Adopting Technology for a Diverse & Inclusive Culture

Recent times when we think of technology, we hear about big data, artificial intelligence & robots, machine learning & speech recognition, precision healthcare & genomes, blockchain & cryptocurrencies, consumer & industrial internet of things to name a few of the technology trends. These technologies are evolving businesses, creating new markets and addressing customer needs. The same technologies are also used as game changers to attract, develop, and retain diverse talent.

However recruiting diverse employees is just the beginning, what really matters is how well diversity is accepted & embraced by the organization. This is where technology is proving to be a valuable tool to create a workplace environment promoting inclusion of diverse employees. Here are few examples of how organizations are embracing technology for a diverse inclusive culture:

  • To avoid the unconscious bias during recruitment, Unilever stopped visiting the campus for young talent recruitment. Instead they relied on artificial intelligence (AI) algorithms to scout for early career individuals. The company used social media platform to advertise the roles, online gaming to assess decision making skills, screened videos instead of resumes using AI to assess softer skills. Through this tech based recruitment, they made 450+ hires across the globe with a significantly high percentage of gender diversity.
  • Shortage of skilled engineers is often a reason for the low percent of gender diversity in the engineering workforce. A College in Rajasthan, addressed the huge demand for solar power engineers by training hundreds of rural uneducated women from across 63 countries, teaching them solar technology.  The trainer taught them to match the colour & number of items to assemble, build & repair solar lanterns for rural homes. These women now install solar power based appliances in their villages fulfilling the role of a solar power engineer.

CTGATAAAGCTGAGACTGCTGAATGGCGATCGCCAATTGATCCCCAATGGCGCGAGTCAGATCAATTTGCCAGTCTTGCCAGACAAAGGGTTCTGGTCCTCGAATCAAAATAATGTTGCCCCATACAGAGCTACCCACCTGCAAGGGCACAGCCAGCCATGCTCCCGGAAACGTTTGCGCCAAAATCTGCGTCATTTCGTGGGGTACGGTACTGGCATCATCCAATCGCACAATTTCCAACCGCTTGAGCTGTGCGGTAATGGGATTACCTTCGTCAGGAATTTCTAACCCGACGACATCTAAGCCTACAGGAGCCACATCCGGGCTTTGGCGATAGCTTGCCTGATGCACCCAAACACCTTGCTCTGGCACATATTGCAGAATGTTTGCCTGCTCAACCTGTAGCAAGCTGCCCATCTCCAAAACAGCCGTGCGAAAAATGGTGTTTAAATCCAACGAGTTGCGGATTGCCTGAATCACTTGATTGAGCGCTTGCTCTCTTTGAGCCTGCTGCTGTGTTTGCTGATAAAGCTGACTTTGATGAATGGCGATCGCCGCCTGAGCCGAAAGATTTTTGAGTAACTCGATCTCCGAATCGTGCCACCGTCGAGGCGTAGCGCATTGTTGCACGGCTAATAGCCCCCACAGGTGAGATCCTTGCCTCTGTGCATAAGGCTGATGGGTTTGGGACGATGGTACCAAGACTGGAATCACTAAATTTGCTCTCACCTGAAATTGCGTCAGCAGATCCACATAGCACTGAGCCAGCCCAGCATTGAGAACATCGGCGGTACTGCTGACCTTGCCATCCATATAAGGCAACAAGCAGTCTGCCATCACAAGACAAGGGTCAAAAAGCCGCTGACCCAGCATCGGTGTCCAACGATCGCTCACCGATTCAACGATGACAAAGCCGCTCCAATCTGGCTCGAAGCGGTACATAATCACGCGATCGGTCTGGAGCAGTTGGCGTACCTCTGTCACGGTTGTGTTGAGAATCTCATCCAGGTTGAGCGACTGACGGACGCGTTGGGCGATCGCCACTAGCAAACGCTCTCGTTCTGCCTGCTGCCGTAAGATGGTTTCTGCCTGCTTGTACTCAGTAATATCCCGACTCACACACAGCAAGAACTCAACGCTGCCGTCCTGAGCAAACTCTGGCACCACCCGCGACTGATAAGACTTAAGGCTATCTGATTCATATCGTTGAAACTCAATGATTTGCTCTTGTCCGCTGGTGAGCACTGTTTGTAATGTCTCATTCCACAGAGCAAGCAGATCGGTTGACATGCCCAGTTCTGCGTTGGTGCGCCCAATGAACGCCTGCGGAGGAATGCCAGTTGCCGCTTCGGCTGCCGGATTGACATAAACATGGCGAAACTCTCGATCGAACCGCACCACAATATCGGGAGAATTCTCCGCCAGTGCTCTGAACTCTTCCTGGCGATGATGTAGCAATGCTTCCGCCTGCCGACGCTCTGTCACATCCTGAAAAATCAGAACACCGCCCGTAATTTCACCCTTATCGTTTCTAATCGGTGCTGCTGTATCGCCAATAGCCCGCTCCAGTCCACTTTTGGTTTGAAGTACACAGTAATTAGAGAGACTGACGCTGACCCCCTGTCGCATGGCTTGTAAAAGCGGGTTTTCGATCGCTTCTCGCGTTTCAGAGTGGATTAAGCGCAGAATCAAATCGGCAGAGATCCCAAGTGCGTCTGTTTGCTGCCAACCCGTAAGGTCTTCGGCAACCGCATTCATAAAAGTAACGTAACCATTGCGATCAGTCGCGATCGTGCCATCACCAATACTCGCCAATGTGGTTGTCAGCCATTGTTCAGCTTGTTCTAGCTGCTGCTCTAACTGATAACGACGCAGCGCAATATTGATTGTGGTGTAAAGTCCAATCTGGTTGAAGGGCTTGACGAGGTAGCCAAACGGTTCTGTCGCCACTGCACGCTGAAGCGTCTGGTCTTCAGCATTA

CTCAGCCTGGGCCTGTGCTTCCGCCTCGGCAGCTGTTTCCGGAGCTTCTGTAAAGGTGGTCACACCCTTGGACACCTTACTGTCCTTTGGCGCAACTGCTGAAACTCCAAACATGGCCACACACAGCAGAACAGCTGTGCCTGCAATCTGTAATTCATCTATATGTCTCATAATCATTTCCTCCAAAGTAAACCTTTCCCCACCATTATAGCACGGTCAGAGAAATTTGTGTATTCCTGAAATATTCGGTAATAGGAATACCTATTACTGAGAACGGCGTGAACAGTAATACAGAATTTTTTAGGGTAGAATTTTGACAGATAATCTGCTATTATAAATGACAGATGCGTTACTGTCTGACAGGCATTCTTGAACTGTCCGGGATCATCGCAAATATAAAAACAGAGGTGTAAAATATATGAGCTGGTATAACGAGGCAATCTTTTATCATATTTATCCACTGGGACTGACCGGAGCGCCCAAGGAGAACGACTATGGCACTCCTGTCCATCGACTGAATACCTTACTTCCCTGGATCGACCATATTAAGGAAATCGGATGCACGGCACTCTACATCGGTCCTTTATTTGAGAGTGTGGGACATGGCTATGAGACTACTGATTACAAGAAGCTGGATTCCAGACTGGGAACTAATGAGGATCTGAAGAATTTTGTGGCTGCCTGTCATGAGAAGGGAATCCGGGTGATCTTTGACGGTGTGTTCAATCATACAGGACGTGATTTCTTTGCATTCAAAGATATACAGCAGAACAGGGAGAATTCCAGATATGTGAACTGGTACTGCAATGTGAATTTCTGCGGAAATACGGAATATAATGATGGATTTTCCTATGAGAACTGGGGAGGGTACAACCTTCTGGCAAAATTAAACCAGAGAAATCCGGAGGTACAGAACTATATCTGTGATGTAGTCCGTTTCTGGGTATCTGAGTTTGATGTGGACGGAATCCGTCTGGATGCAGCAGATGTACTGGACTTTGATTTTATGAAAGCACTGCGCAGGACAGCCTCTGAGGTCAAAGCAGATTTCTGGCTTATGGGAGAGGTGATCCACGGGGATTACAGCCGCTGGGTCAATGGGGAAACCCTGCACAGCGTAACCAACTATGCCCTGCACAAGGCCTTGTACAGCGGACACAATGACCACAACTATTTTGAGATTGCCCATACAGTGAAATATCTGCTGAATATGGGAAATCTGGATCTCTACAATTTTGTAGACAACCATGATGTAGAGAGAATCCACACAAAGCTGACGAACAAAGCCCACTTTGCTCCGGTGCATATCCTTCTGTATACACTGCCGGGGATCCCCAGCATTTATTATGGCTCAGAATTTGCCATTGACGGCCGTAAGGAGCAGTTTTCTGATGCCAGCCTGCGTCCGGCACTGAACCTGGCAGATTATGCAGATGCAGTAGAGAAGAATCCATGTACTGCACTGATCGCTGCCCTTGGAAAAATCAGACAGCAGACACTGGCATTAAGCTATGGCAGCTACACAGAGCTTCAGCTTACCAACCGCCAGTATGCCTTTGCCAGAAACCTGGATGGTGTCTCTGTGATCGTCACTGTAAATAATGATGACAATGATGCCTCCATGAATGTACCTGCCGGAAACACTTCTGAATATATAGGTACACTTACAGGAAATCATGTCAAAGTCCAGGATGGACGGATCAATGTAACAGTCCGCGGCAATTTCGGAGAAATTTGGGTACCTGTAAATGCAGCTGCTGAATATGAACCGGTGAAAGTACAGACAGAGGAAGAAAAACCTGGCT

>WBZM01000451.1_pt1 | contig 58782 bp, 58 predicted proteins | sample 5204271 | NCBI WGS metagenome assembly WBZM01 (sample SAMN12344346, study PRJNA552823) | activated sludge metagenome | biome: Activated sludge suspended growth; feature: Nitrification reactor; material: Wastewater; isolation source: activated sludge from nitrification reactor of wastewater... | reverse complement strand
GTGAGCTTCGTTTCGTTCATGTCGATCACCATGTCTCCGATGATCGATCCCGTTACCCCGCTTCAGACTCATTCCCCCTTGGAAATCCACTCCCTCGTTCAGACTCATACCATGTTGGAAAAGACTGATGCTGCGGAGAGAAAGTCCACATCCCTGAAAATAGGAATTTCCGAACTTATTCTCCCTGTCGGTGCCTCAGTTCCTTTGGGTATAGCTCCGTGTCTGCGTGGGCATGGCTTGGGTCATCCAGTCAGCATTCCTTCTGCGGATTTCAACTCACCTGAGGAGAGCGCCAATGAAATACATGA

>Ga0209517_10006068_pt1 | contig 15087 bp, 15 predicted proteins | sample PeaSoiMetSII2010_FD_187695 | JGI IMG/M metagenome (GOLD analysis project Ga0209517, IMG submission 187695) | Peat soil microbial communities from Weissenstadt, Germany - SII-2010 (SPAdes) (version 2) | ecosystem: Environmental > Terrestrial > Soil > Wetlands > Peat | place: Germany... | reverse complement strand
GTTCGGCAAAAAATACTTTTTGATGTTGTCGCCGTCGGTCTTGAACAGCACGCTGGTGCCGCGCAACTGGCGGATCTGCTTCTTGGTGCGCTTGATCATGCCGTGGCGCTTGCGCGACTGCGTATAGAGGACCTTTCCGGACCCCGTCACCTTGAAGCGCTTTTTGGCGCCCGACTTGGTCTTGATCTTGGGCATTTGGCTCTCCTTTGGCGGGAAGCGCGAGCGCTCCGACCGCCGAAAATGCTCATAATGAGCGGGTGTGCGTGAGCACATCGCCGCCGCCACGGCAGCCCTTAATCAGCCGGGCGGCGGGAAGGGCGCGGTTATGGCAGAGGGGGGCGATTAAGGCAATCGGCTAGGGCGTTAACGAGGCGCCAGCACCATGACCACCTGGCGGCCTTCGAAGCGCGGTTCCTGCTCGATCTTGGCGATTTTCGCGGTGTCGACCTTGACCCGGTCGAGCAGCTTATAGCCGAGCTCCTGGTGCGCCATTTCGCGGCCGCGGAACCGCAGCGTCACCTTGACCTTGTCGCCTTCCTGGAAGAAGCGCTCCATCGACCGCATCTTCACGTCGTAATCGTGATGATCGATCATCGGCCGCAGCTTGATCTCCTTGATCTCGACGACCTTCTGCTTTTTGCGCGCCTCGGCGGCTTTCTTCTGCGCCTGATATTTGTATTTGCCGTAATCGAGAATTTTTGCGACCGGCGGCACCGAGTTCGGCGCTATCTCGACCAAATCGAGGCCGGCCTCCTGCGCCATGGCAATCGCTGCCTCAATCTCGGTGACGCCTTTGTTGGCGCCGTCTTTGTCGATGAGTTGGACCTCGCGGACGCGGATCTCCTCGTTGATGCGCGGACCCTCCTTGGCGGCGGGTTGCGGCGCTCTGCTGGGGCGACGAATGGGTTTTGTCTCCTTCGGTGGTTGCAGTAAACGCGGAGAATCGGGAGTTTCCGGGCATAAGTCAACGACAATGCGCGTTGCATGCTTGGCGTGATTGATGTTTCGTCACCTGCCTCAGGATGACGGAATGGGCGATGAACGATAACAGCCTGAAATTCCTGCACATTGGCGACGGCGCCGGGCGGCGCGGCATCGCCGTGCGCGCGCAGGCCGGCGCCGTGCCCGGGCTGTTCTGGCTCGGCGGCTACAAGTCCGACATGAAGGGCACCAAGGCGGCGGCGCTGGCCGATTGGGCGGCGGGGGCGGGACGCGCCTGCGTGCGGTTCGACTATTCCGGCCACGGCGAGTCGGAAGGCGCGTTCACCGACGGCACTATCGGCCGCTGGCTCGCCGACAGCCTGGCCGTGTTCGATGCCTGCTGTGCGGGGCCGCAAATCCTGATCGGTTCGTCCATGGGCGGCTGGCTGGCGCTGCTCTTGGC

• A fully inclusive workplace needs to be contemporary yet universal in design, integrating disability-specific accommodations for the specially challenged employees. Implementing technologies for the visually challenged: 3D printed Braille labels, specially designed computer keyboard with Braille scripts, AI-based mobile app (‘Seeing AI’ from Microsoft) can go a long way in making them feel comfortable and better interact with teammates & work with productivity.  Nearly 70 million specially challenged people across the world communicate in sign languages. Tech devices with 3D camera & machine learning algorithms can convert sign language into text and vice versa. Such devices help people to communicate and connect with speech-impaired & hearing-impaired individuals even though they don’t understand sign language. These tech-based specialized products & communication devices create a more inclusive workplace towards the specially challenged employees. 
  • As a step towards making healthcare more inclusive, Dr. Richard Greene, Director at NYU Langone Medical Center, recruited a transgender individual to present a medical illness case study from the trans community. Such a simulated approach added value for the medical students increasing their awareness & sensitivity towards transgender care. 
  • Flexibility in terms of work hours and work location is critical in everyone’s life, considering some cities have a mobility of 8 km per hour! Organizations need to actively adopt hi-tech tools to engage employees from remote locations, thus making it productive for both the employee and the employer. A recent tech innovation from a Google patent, claims a videoconferencing “telepresence” drone for collaborating with people working remotely. The drone basically operates from the remote location carrying a projection system for beaming images from the remote pilot onto walls, as well as an audio system for communication. Some companies are even implementing augmented reality technologies to develop telecommuting devices.

Technology has immense potential to be a diversity unifier, eliminating workplace bias while strengthening inclusion. Creating a technology driven workplace environment that appreciates diversity for the value it brings to the organization is a goal for most big players. All companies with the aim to better design future products including the robots & AI machines, would benefit tremendously by embracing tech-led diversity & inclusivity.


Parnasree Maiti is a technologist with 15 years in the Corporate R&D. She is currently the Founder Director for STEP Edge, a short news platform on science & technology trends. To know more about her thoughts on technology trends visit the STEP Edge website